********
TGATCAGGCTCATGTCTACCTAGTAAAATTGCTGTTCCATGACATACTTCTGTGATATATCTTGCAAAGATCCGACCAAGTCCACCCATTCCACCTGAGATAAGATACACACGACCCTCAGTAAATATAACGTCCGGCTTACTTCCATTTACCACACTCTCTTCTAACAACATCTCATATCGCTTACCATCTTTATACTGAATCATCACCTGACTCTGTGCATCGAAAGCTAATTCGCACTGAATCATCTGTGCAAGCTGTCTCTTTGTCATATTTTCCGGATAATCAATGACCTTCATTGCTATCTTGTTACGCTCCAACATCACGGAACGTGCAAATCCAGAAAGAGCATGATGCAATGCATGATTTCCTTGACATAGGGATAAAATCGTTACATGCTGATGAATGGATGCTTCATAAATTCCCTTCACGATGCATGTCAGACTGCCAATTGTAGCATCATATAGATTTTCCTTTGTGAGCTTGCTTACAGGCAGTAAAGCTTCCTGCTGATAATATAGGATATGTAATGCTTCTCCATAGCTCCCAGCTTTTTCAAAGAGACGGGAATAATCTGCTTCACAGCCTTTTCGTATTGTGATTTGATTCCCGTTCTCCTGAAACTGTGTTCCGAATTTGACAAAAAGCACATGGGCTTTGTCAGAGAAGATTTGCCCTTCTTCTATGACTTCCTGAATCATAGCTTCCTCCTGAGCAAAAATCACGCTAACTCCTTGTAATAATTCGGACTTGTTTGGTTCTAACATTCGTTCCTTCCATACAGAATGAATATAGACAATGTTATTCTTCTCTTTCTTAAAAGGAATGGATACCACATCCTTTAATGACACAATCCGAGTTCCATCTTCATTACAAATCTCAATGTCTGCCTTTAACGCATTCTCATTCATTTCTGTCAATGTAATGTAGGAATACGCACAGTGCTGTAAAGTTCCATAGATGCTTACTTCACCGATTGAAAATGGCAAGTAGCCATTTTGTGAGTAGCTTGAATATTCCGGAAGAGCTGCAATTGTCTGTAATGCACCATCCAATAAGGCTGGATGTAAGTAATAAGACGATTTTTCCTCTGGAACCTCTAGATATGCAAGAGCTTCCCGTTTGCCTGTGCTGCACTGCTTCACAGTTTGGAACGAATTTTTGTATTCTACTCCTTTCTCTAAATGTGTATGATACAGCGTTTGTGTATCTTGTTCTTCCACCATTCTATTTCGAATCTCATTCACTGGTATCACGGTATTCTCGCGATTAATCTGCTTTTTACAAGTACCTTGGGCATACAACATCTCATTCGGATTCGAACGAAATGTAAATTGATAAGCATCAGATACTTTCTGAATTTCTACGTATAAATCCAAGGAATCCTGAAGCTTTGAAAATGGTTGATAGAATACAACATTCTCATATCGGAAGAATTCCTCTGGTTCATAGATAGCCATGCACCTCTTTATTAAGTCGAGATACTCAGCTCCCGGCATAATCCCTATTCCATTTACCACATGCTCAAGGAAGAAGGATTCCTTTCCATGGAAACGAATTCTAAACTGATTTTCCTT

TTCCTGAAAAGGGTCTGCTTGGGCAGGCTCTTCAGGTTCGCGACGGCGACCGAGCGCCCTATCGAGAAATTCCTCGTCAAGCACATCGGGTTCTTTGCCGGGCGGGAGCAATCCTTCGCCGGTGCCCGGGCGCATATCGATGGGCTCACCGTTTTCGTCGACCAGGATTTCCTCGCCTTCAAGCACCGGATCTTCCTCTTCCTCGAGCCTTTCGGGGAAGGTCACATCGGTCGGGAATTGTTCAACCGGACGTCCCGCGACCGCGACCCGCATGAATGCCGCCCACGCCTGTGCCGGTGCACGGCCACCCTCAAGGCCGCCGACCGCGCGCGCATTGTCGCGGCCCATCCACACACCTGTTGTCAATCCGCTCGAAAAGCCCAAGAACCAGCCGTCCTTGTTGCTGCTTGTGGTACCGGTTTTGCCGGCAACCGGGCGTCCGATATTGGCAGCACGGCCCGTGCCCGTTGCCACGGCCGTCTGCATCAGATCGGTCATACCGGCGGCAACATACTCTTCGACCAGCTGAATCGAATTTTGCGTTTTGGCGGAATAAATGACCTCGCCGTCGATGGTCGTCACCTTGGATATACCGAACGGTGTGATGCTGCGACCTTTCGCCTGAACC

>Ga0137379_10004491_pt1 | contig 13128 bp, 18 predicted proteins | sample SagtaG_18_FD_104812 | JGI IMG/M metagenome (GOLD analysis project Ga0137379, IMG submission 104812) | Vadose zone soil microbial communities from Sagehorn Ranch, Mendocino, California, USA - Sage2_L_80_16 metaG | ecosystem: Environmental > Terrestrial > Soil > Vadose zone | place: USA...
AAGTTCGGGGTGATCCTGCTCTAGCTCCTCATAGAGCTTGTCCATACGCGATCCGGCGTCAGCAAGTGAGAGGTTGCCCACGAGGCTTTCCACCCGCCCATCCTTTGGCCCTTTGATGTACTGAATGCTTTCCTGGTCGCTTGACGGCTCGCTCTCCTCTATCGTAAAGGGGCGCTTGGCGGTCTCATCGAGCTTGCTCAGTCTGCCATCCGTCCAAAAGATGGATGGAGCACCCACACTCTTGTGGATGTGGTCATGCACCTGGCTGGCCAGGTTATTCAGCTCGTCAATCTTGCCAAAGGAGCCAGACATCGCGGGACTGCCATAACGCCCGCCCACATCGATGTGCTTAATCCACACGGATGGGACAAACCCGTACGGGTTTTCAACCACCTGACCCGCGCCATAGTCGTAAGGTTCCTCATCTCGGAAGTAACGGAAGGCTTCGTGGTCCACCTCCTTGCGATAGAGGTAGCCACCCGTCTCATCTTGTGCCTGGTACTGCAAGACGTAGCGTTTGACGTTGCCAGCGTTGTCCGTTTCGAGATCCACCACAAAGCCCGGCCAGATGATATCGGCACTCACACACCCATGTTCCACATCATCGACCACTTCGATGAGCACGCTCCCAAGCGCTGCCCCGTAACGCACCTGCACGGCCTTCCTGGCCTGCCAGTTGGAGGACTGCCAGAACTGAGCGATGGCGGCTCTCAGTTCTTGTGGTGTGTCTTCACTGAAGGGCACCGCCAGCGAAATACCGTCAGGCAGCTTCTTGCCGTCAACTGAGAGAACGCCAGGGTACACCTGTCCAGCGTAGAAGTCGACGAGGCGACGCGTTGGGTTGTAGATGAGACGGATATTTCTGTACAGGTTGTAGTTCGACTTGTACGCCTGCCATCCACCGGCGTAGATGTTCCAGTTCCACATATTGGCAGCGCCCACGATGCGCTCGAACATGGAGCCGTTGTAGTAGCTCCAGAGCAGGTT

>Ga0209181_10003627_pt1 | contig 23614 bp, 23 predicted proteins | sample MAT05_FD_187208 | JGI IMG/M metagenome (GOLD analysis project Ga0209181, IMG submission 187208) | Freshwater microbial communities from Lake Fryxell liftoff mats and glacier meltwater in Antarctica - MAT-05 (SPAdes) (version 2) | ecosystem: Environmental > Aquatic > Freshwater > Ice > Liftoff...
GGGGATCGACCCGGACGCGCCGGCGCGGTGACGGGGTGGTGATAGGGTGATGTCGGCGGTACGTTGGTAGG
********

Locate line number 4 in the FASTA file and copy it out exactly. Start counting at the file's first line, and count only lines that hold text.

AAGTTCGGGGTGATCCTGCTCTAGCTCCTCATAGAGCTTGTCCATACGCGATCCGGCGTCAGCAAGTGAGAGGTTGCCCACGAGGCTTTCCACCCGCCCATCCTTTGGCCCTTTGATGTACTGAATGCTTTCCTGGTCGCTTGACGGCTCGCTCTCCTCTATCGTAAAGGGGCGCTTGGCGGTCTCATCGAGCTTGCTCAGTCTGCCATCCGTCCAAAAGATGGATGGAGCACCCACACTCTTGTGGATGTGGTCATGCACCTGGCTGGCCAGGTTATTCAGCTCGTCAATCTTGCCAAAGGAGCCAGACATCGCGGGACTGCCATAACGCCCGCCCACATCGATGTGCTTAATCCACACGGATGGGACAAACCCGTACGGGTTTTCAACCACCTGACCCGCGCCATAGTCGTAAGGTTCCTCATCTCGGAAGTAACGGAAGGCTTCGTGGTCCACCTCCTTGCGATAGAGGTAGCCACCCGTCTCATCTTGTGCCTGGTACTGCAAGACGTAGCGTTTGACGTTGCCAGCGTTGTCCGTTTCGAGATCCACCACAAAGCCCGGCCAGATGATATCGGCACTCACACACCCATGTTCCACATCATCGACCACTTCGATGAGCACGCTCCCAAGCGCTGCCCCGTAACGCACCTGCACGGCCTTCCTGGCCTGCCAGTTGGAGGACTGCCAGAACTGAGCGATGGCGGCTCTCAGTTCTTGTGGTGTGTCTTCACTGAAGGGCACCGCCAGCGAAATACCGTCAGGCAGCTTCTTGCCGTCAACTGAGAGAACGCCAGGGTACACCTGTCCAGCGTAGAAGTCGACGAGGCGACGCGTTGGGTTGTAGATGAGACGGATATTTCTGTACAGGTTGTAGTTCGACTTGTACGCCTGCCATCCACCGGCGTAGATGTTCCAGTTCCACATATTGGCAGCGCCCACGATGCGCTCGAACATGGAGCCGTTGTAGTAGCTCCAGAGCAGGTT